A theatre school should not always journey in the wake of existing theatre forms. On the contrary, it should have a visionary aspect, developing new languages of the stage and thus assisting in the renewal of theatre itself.
When Jacques Lecoq died in 1999, world theatre lost one of its most imaginative, influential and pioneering thinkers and teachers. Compared to many of the figures featured in this series, little has yet been written about Jacques Lecoq. While this can be partly explained by that phenomenon common to many great artistic and cultural innovators of not being fully recognised until after their death, it is also because Lecoq is celebrated almost exclusively as a teacher and thinker, rather than for plays he might have written or for the productions he directed and choreographed.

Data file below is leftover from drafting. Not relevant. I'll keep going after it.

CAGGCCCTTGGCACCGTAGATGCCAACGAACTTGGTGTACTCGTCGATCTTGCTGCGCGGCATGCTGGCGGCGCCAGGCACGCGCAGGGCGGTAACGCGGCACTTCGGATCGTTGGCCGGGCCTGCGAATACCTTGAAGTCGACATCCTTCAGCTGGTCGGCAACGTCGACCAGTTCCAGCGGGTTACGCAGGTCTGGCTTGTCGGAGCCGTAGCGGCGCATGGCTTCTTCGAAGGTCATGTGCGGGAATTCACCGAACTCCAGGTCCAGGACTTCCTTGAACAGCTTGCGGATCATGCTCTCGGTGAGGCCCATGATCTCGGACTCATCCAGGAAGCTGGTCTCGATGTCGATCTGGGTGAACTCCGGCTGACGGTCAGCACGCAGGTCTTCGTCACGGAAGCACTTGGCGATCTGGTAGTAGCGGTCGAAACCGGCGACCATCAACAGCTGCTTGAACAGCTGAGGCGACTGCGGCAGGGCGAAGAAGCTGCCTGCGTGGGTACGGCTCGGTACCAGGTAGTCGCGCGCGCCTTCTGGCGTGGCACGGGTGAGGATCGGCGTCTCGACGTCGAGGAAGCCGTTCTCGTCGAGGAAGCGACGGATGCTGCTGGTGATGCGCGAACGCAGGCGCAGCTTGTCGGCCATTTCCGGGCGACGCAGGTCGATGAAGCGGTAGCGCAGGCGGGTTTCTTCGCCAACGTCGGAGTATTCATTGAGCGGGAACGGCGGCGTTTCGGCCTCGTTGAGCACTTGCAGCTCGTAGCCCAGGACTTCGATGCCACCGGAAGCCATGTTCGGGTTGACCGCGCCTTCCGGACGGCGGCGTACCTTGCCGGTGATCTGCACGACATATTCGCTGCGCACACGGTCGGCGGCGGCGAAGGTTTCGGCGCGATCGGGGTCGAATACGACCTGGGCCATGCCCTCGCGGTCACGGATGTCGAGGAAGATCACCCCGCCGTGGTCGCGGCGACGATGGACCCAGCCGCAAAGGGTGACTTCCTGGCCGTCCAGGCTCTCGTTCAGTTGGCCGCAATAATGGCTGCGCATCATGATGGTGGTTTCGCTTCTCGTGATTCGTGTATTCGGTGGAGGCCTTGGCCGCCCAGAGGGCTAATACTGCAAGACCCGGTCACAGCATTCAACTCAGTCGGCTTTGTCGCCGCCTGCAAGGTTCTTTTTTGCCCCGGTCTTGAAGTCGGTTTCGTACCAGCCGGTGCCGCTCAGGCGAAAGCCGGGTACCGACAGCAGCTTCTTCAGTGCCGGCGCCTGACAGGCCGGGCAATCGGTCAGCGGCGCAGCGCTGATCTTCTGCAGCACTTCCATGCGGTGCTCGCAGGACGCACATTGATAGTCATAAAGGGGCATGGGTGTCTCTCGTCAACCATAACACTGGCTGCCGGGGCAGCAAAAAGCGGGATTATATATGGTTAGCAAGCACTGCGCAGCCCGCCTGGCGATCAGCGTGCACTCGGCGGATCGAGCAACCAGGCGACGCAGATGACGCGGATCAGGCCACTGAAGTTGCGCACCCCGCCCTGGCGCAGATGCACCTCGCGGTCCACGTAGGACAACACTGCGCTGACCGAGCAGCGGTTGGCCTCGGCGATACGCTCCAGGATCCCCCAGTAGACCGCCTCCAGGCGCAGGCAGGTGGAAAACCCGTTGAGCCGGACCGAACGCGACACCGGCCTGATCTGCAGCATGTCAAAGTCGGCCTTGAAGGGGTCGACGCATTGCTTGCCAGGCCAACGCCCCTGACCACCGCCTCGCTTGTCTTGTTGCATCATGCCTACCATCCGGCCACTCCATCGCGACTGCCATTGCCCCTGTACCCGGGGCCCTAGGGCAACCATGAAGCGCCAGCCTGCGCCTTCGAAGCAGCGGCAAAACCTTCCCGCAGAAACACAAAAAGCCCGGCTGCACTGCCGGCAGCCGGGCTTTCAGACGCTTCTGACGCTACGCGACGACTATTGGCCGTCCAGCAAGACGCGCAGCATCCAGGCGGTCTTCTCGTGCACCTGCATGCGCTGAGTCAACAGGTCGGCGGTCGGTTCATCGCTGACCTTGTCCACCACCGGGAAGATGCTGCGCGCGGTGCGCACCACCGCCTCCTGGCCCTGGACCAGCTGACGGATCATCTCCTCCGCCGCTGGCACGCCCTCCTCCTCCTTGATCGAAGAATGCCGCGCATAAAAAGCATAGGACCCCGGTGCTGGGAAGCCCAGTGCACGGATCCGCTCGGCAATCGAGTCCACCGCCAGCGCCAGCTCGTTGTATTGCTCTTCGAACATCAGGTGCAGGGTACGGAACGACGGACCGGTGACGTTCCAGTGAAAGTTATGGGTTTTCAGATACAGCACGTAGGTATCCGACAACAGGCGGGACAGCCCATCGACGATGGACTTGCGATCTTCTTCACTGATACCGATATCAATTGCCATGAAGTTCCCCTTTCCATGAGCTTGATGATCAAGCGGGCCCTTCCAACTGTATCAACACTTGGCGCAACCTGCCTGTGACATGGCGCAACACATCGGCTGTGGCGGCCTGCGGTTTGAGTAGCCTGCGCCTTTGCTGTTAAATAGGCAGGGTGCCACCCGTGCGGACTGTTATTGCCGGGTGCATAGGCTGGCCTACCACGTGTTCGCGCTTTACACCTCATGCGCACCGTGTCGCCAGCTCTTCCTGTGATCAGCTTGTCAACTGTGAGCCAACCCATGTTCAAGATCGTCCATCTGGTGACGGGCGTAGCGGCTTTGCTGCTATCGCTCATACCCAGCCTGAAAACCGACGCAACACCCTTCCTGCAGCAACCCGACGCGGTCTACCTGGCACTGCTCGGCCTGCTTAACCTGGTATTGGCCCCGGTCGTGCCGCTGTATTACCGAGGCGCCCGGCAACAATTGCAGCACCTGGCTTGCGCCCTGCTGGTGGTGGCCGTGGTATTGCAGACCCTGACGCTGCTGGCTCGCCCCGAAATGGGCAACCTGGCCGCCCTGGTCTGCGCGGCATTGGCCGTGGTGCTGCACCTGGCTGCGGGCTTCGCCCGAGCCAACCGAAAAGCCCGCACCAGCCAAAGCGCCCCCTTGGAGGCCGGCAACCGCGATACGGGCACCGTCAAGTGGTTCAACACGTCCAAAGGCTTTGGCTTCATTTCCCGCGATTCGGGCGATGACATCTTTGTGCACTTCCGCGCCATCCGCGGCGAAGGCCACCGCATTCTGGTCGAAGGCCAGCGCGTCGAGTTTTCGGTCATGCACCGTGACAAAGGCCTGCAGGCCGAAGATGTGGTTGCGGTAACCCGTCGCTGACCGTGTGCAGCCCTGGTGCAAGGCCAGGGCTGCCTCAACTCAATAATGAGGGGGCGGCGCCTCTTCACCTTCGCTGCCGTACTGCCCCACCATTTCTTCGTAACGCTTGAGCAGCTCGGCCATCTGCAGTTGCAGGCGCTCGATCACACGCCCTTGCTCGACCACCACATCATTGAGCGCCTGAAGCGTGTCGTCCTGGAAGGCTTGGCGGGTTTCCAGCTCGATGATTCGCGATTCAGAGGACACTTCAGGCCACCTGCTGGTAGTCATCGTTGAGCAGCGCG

Jacques Lecoq's real influence lies embodied within thousands of performers, writers, movement choreographers and theatre directors across the world who were once his students in Paris - and elsewhere - during a period of forty-two years. To a greater or lesser extent, his signature rests inscribed in the theatre these 'students' have constructed, in the performances they have made and in the plays they have written